Sam Houston

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Fellow citizens, in the name of your rights and liberties, which I believe have been trampled upon, I refuse to take this oath.

Samuel "Sam" Houston (2 March 179326 July 1863) was an American politician and soldier, best known for his role in bringing Texas into the United States as a constituent state. His victory at the Battle of San Jacinto secured the independence of Texas from Mexico. The only American to be elected governor of two different States (as opposed to territories or indirect appointments), he was also the only Southern governor to oppose secession (which led to the outbreak of the American Civil War) and to refuse an oath of allegiance to the Confederacy, a decision that led to his removal from office by the Texas secession convention.

Quotes[edit]

Texas is lost.
Our people are going to war to perpetuate slavery, but the war will be its death knell.
  • Texas will again lift its head and stand among the nations. it ought to do so, for no country upon the globe can compare with it in natural advantages.
  • All new states are invested, more or less, by a class of noisy, second-rate men who are always in favor of rash and extreme measures, but Texas was absolutely overrun by such men.

1860s[edit]

  • Whatever is calculated to weaken or impair the strength of Union, whether originating at the North or the South, whether arising from the incendiary violence of abolitionists, or from the coalition of nullifiers, will never meet with my unqualified approval.
    • As quoted in Sam Houston (2004), by James Haley, University of Oklahoma Press
  • Fellow citizens, in the name of your rights and liberties, which I believe have been trampled upon, I refuse to take this oath. In the name of the nationality of Texas, which has been betrayed by the Convention, I refuse to take this oath. In the name of the Constitution of Texas, I refuse to take this oath. In the name of my own conscience and manhood, which this Convention would degrade by dragging me before it, to pander to the malice of my enemies, I refuse to take this oath. I deny the power of this Convention to speak for Texas....I protest....against all the acts and doings of this convention and I declare them null and void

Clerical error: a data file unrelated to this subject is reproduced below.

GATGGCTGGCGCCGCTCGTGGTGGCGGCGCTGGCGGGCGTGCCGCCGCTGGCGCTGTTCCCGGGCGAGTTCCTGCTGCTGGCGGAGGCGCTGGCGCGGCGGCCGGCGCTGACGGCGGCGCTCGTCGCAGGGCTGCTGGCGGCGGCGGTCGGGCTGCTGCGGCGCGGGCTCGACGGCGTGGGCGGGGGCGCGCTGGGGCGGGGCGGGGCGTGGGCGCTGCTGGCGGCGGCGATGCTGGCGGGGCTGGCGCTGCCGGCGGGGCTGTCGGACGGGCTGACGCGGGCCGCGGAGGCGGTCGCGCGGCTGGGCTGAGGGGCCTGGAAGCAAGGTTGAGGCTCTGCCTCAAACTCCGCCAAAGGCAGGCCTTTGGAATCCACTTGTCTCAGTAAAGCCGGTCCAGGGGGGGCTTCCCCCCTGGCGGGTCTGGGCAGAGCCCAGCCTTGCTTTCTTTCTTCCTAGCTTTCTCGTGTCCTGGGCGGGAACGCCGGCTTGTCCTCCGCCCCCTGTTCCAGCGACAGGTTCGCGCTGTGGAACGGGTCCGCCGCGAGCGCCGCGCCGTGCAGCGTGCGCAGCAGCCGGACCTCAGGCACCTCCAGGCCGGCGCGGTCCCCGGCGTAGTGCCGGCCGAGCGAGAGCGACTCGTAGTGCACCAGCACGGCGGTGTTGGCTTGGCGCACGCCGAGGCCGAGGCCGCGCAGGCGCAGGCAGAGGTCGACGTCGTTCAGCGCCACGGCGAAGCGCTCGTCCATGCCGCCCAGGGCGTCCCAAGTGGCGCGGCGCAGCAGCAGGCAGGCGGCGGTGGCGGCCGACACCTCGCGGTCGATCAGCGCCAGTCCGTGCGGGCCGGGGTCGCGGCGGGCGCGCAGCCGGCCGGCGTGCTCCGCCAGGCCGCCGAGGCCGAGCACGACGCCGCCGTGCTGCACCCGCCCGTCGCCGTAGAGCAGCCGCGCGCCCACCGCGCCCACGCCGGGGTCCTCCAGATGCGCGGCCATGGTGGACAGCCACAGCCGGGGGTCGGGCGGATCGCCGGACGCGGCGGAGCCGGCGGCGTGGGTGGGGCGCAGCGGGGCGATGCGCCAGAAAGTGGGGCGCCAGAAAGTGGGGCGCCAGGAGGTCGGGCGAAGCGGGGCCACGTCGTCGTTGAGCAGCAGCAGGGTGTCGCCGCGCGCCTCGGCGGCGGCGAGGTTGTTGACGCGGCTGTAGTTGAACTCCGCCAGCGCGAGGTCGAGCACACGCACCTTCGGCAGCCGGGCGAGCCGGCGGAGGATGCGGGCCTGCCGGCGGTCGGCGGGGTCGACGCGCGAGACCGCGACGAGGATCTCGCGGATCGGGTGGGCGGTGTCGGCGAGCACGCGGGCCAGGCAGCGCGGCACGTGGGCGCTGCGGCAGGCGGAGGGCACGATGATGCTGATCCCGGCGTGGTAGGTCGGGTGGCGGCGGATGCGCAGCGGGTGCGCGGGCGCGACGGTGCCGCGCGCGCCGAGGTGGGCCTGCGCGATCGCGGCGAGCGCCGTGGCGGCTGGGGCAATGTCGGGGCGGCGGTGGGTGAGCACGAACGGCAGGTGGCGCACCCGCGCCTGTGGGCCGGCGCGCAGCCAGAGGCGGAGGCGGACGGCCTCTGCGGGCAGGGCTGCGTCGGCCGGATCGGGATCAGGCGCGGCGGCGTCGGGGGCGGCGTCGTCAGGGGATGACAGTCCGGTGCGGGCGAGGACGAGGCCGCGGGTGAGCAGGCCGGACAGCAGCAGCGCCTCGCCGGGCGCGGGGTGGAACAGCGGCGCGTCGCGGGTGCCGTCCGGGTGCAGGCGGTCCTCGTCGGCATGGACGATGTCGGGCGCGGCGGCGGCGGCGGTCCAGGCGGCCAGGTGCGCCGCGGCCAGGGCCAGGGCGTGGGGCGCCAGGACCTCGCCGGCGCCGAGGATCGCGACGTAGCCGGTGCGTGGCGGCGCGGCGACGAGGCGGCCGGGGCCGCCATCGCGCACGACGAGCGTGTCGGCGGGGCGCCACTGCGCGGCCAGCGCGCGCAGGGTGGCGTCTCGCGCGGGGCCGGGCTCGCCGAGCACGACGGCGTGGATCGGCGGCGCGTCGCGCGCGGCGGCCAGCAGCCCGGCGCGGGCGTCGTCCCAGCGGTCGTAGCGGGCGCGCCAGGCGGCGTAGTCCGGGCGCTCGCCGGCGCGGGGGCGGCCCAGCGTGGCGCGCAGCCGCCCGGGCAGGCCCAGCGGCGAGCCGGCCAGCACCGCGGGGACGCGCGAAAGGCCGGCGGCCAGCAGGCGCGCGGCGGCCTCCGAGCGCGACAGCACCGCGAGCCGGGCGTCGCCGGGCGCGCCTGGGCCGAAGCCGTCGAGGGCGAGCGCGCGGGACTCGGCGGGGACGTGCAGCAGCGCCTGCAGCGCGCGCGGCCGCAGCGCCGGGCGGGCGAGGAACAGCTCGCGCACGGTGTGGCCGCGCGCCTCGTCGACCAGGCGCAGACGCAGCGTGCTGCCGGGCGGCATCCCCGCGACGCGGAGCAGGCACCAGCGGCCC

• As quoted in Sam Houston (2004), by James Haley, University of Oklahoma Press, pp. 390–91
  • Let me tell you what is coming. After the sacrifice of countless millions of treasure and hundreds of thousands of lives, you may win Southern independence if God be not against you, but I doubt it. I tell you that, while I believe with you in the doctrine of states rights, the North is determined to preserve this Union. They are not a fiery, impulsive people as you are, for they live in colder climates. But when they begin to move in a given direction, they move with the steady momentum and perseverance of a mighty avalanche; and what I fear is, they will overwhelm the South.
    • As quoted in Sam Houston (2004), by James Haley, University of Oklahoma Press, p. 397

Speech in Austin (1860)[edit]

Speech in Austin (1860).
  • Deprived of the protection of the Union, of the aegis of the Constitution, they would soon dwindle into petty States, to be again rent in twain by dissensions or through the ambition of selfish chieftains, and would become a prey to foreign powers. They gravely talk of holding treaties with Great Britain and other foreign powers, and the great advantages which would arise to the South from separation are discussed. Treaties with Great Britain! Alliance with foreign powers! Have these men forgotten history? Look at Spanish America! Look at the condition of every petty State, which by alliance with Great Britain is subject to continual aggression!
  • When rent in twain, British Abolition, which in fanaticism and sacrificial spirit, far exceeds that of the North (for it has been willing to pay for its fanaticism, a thing the North never will do), will have none of the impediments in its path, now to be found. England will no longer fear the power of the mighty nation which twice has humbled her, and whose giant arm would, so long as we are united, be stretched forth to protect the weakest State, or the most obscure citizen. The State that secedes, when pressed by insidious arts of abolition emissaries, supported by foreign powers, when cursed by internal disorders and insurrections, can lay no claim to that national flag, which when now unfurled, ensures the respect of all nations and strikes terror to the hearts of those who would invade our rights.
  • But if, through division in the ranks of those opposed to Mr. Lincoln, he should be elected, we have no excuse for dissolving the Union. The Union is worth more than Mr. Lincoln, and if the battle is to be fought for the Constitution, let us fight it in the Union and for the sake of the Union. With a majority of the people in favor of the Constitution, shall we desert the Government and leave it in the hands of the minority? A new obligation will be imposed upon us, to guard the Constitution and to see that no infraction of it is attempted or permitted. If Mr. Lincoln administers the Government in accordance with the Constitution, our rights must be respected. If he does not, the Constitution has provided a remedy.
  • No tyrant or usurper can ever invade our rights so long as we are united. Let Mr. Lincoln attempt it, and his party will scatter like chaff before the storm of popular indignation which will burst forth from one end of the country to the other. Secession or revolution will not be justified until legal and constitutional means of redress have been tried, and I can not believe that the time will ever come when these will prove inadequate.​

External links[edit]

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